Hours after Sen. Bernie Sanders said on MSNBC that he would vote for his Democratic presidential candidate rival Hillary Clinton in November, some of his supporters begged him to not to concede.

Black Men for Bernie founder Bruce Carter read an open letter to Sanders Friday from a campaign office tucked in the back of a barbershop in North Philadelphia. He was joined by other local Sanders supporters.

"No true revolution can entertain conceding because to concede is to admit that something is true or valid after first denying or resisting it," Carter said. "We stand with you by the millions and for that reason, we the people come to you asking and requesting that you stand strong and never concede nor endorse a system that is filled with corruption, greed and back door deals."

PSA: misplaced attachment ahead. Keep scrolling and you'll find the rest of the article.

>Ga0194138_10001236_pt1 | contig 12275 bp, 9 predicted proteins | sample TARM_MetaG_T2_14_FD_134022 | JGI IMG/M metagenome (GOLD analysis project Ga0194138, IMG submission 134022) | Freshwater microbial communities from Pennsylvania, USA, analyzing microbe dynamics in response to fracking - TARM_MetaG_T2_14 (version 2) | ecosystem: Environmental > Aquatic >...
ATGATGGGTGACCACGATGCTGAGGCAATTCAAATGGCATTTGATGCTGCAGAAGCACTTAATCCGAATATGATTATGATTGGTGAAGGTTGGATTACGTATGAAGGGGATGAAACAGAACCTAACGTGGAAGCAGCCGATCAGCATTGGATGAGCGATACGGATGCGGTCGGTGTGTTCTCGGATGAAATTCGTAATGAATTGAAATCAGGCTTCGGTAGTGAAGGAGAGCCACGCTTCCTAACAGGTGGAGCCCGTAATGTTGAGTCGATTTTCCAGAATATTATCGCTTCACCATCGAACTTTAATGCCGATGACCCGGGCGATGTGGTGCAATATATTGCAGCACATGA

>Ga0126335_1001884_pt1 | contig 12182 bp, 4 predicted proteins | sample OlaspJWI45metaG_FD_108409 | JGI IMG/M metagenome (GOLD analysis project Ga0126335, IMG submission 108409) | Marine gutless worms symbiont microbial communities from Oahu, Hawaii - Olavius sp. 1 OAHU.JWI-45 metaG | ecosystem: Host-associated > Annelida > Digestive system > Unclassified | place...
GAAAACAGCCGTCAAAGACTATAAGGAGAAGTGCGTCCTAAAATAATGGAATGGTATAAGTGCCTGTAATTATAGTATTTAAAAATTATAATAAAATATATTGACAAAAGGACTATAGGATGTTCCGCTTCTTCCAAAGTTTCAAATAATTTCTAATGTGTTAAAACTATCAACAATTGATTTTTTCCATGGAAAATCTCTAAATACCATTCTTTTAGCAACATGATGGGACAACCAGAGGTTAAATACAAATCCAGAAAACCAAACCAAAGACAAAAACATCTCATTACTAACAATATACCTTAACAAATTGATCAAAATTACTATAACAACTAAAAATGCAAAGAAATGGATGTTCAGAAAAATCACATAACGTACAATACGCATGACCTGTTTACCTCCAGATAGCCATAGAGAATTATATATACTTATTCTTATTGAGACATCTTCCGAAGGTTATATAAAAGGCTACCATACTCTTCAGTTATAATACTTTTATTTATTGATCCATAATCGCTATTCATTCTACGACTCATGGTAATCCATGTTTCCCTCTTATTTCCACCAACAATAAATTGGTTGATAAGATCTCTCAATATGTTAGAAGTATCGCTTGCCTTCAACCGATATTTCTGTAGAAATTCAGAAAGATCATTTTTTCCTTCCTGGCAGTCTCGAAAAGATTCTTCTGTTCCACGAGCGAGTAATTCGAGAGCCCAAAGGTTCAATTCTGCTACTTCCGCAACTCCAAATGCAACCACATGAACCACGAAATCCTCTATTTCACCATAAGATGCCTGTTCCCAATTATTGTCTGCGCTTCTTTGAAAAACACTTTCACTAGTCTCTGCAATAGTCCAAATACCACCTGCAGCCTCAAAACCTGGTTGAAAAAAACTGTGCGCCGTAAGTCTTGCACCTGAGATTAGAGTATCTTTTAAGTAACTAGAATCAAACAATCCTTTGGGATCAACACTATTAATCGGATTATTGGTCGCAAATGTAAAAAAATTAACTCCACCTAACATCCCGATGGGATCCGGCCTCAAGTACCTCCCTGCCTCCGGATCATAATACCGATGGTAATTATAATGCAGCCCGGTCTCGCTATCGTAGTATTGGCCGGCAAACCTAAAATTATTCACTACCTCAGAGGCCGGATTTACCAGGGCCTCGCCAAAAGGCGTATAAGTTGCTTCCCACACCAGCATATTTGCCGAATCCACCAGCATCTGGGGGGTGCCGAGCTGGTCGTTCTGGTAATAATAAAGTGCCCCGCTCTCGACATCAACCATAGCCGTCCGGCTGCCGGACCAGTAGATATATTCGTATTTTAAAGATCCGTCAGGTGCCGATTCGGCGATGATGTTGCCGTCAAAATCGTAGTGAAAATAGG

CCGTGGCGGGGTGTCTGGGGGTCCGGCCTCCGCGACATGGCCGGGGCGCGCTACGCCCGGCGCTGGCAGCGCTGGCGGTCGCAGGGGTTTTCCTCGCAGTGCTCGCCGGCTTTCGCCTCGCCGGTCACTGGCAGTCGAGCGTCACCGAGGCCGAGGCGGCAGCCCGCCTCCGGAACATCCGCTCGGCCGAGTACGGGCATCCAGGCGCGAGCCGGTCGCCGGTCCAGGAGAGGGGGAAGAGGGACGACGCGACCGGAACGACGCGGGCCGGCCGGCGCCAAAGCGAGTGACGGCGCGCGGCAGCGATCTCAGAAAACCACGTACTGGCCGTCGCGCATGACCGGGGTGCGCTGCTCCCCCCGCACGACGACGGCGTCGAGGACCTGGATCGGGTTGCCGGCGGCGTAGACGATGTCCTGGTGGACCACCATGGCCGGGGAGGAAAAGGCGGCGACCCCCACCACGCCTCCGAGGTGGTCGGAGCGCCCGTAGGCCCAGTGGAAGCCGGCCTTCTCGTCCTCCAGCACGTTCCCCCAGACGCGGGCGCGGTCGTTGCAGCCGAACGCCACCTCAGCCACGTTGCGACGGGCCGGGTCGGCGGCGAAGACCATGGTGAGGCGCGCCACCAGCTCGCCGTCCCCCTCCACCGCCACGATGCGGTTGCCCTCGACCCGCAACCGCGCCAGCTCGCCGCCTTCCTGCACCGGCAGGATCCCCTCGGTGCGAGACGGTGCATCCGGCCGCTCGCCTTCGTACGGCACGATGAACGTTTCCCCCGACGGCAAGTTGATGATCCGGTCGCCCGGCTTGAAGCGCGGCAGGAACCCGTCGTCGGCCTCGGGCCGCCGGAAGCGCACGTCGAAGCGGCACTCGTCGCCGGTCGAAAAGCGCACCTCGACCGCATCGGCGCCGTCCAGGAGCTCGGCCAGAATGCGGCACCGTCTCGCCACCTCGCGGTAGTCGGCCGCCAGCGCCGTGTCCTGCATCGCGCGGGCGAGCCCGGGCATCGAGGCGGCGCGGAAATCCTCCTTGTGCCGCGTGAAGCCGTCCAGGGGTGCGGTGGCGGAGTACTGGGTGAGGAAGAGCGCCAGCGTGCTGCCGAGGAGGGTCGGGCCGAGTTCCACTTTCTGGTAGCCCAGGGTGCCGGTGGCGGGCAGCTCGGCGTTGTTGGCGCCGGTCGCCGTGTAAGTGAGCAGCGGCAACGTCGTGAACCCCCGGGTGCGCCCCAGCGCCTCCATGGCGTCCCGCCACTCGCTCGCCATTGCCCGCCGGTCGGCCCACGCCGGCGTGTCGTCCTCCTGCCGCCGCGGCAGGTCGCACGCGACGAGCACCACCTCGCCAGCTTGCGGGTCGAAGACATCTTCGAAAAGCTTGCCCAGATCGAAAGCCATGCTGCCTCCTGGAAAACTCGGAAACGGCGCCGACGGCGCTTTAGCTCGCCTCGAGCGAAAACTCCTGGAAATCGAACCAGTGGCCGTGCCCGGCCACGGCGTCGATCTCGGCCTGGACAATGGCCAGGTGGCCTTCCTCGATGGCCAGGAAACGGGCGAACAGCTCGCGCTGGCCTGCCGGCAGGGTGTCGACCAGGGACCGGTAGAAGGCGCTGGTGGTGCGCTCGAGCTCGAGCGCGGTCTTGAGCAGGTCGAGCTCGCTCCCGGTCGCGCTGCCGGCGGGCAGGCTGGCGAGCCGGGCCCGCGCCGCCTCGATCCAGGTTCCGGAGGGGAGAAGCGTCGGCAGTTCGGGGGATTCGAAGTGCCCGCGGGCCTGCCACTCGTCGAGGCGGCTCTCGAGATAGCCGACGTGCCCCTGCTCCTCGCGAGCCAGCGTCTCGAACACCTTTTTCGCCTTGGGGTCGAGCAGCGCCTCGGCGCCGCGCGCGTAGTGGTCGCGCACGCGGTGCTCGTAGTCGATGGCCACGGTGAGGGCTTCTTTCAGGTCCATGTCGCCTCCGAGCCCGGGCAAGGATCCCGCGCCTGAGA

Carter later said that until Sanders officially says he is not running for president anymore, he will hold out hope that Sanders could be on the ballot in November.

During the MSNBC interview, Sanders said he will continue running despite the odds against him because he wants to continue building a platform.

Carter and a group of 10 are touring the country in eight Black Men for Bernie vans recruiting people to get involved in the political process. Black Men for Bernie is focusing on getting young African American men ages 17 to 27 registered to vote and active in politics. Carter hopes to get 20 million new voters registered before the November election.

"Regardless if what happens, this is still a revolution," Carter said.

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